NET Health CEO George Roberts said that of the 27 confirmed cases there are seven traveled-related and 20 as a result of community spread. There are 24 within the city of Tyler, and three in other areas of Smith County. Roberts said they are not aware of any cases at nursing homes. One healthcare worker is included in the positive cases, but Roberts said their exposure was not work related.

Nine are hospitalized and 17 are at home self-monitoring their symptoms, Roberts said. There has been one death, a 91-year-old Hideaway Lake resident.

Roberts said there are also four cases in Gregg County, where one person is hospitalized, and one patient in Van Zandt County, who is hospitalized.

Symptoms of COVID-19 are fever, cough and shortness of breath. Roberts encouraged people to contact their medical provider before showing up to protect healthcare workers and others.

The Public Health Lab of East Texas has tested 401 patients for coronavirus, Levin said. That number does not include patients being tested by private laboratories.

Heines said at least 100 healthcare providers have come in contact with those exposed to the virus.

UT Health East Texas Chief Medical Officer Dr. Thomas Cummins and Christus Health Chief Medical Officer Dr. Mark Anderson both said the hospital systems are prepared for coronavirus.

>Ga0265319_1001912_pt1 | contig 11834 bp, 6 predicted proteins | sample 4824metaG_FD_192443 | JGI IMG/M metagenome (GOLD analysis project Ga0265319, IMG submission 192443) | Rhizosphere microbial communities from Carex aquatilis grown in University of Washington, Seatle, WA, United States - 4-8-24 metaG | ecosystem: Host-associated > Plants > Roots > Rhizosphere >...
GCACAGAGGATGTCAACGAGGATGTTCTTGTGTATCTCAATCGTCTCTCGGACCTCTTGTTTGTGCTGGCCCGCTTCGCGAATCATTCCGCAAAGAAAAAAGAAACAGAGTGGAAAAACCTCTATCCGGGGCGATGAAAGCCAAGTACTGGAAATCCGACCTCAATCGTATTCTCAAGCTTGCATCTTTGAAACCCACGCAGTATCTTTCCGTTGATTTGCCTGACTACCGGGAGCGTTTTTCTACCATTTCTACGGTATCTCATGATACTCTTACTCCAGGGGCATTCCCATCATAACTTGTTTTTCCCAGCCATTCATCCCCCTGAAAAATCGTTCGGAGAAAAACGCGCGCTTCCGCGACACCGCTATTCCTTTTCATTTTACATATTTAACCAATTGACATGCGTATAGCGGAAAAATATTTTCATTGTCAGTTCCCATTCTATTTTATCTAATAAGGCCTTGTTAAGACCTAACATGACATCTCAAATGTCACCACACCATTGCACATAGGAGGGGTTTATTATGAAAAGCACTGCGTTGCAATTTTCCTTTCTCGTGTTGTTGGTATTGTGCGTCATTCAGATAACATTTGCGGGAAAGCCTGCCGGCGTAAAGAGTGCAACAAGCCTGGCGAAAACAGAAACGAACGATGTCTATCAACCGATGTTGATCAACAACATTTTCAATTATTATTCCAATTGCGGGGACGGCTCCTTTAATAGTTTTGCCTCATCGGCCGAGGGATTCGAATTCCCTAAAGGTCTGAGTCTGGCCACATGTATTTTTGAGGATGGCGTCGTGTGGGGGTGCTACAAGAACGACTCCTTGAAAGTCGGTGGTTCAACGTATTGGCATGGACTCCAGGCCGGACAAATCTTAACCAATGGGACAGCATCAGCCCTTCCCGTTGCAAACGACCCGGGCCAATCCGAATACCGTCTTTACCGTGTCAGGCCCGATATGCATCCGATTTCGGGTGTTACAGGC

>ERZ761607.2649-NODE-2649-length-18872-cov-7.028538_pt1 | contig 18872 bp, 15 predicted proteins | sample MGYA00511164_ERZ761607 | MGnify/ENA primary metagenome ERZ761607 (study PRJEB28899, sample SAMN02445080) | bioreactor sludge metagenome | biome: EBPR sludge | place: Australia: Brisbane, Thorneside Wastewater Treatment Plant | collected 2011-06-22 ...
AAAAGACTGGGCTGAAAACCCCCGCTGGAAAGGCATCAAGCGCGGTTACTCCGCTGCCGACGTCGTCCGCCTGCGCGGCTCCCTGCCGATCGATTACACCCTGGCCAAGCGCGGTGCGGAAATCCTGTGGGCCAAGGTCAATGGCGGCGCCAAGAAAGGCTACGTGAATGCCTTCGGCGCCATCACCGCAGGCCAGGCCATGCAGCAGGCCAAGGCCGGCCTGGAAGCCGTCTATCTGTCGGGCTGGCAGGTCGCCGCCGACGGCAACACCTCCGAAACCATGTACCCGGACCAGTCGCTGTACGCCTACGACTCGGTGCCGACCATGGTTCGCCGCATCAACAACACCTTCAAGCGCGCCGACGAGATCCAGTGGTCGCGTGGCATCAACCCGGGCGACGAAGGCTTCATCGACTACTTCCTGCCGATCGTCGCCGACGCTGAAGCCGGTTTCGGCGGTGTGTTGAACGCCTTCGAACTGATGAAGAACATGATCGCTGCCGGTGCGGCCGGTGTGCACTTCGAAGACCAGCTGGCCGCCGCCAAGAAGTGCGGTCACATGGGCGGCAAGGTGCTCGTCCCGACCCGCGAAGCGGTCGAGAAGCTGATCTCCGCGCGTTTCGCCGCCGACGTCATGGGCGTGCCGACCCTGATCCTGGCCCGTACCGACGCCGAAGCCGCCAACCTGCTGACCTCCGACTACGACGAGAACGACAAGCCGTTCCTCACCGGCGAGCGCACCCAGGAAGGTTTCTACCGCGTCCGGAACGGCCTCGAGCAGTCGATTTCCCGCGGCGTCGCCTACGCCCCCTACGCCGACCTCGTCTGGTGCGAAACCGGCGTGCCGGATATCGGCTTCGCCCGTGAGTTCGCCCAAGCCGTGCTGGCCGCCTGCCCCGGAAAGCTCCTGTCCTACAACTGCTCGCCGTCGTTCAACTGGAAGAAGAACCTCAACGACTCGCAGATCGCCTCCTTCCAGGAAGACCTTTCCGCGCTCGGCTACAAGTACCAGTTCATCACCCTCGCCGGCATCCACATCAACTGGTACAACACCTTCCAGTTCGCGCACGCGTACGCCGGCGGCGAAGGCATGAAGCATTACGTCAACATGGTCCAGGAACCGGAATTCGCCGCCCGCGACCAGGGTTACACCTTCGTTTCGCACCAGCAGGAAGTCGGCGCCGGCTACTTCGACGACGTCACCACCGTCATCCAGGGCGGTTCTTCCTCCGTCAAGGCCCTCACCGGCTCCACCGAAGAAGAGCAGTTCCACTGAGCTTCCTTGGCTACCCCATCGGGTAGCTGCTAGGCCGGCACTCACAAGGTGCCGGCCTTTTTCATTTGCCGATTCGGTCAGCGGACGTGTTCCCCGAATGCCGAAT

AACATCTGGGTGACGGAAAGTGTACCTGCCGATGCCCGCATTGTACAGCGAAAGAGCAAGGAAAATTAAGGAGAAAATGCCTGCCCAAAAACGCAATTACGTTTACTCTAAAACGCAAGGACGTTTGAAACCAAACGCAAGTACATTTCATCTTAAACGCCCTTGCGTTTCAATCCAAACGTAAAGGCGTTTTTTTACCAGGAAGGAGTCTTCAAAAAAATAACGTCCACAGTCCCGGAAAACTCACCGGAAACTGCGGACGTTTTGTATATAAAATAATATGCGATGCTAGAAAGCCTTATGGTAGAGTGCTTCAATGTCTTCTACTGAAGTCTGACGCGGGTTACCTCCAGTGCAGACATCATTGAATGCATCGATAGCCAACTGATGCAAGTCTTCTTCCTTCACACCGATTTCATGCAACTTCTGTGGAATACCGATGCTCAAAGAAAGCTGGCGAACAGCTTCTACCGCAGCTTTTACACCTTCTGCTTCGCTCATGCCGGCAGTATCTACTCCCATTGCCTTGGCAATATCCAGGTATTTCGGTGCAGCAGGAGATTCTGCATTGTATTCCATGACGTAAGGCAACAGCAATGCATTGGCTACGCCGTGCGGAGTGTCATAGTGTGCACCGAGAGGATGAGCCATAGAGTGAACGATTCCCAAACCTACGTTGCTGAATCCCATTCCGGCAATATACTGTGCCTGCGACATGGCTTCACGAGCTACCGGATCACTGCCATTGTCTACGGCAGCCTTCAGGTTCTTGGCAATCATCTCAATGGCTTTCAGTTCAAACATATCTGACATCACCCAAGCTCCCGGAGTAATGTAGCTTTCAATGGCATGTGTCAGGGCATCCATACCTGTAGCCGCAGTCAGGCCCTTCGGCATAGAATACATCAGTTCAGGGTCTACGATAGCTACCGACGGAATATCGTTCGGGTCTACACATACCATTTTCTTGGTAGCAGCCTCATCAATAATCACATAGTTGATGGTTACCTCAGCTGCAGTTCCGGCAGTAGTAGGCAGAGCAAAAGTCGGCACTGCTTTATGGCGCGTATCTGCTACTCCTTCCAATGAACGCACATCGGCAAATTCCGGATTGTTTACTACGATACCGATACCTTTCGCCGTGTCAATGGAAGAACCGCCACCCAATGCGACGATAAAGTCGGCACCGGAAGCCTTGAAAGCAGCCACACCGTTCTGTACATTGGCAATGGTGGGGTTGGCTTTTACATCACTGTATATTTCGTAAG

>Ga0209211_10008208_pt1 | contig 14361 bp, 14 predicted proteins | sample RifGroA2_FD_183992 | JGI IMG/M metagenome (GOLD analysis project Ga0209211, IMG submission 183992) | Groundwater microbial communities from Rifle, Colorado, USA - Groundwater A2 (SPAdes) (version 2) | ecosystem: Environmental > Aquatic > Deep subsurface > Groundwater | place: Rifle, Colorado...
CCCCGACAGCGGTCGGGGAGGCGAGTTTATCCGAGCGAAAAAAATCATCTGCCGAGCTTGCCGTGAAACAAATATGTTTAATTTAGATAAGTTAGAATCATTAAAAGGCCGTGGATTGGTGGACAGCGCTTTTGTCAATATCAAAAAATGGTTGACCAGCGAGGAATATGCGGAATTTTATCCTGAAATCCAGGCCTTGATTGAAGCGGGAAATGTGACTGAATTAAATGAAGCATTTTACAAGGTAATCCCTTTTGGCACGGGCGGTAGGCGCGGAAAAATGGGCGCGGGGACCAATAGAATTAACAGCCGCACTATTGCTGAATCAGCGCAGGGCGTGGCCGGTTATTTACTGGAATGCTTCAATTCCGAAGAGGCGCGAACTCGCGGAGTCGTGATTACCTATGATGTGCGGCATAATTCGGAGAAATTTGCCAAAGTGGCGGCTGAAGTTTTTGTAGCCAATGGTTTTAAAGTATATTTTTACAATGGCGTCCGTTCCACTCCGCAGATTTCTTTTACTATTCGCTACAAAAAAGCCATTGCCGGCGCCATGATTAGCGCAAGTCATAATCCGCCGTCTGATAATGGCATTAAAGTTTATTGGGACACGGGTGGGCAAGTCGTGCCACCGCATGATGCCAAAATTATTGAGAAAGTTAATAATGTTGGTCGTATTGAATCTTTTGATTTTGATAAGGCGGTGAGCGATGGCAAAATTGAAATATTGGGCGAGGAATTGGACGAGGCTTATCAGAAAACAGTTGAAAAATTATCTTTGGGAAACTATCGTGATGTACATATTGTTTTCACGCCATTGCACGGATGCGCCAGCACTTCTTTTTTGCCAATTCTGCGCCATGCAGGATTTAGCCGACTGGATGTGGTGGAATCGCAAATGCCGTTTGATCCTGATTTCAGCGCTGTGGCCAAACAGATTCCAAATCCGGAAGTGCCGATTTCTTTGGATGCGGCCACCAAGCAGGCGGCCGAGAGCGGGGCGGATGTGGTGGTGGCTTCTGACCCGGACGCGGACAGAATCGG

Cummins and Anderson said both of their institutions are able accommodate additional beds, and the systems have been in constant communication to ensure resources can be reallocated to locations as necessary. They also have been in contact with community partners in the event that other facilities need to be utilized for hospital beds.

Roberts said there are an adequate number of ventilators for the area.

“We don’t know how widespread it is yet,” Cummins said. “That’s why it’s crucial we all do our part and stay home to minimize the spread.”

Cummins said those who believe they have COVID-19 should call before visiting a healthcare facility. If terribly ill, they should call 911.

“We are working to combat this before it reaches a proportion that cannot be managed,” Anderson said.

Cummins said none of the UT Health East Texas healthcare workers have tested positive.

Moran said people could still go outside as long as they keep their distance from others. Those who have tested positive or are awaiting your test results, have additional requirements to stay at home, as well as those who live under their roof.

If a place of business can conduct with 10 or less people, Moran said that can still continue. Those not interacting with the public can continue operations as well.

If in violation of this order, people can be punished with a fine up to $1,000 or confinement in the county jail for a time up to 180 days (six months).

Moran hopes policing is not needed. There will be a centralized email address for questions regarding certain activities and where to send violation concerns.

Law enforcement will be visiting with local businesses share the terms of the order and work with them to make the stay at home order happen.

Tyler City Manager Ed Broussard said city solid waste will continue. Those not using the city of Tyler services, they should consult with their solid waste provider.

For dumpster activity, Broussard asked that businesses monitor and request additional pickup if needed.

Reporter

I came to the Tyler Morning Telegraph in September 2019. I report on crime, courts, breaking news and various events in Tyler and East Texas.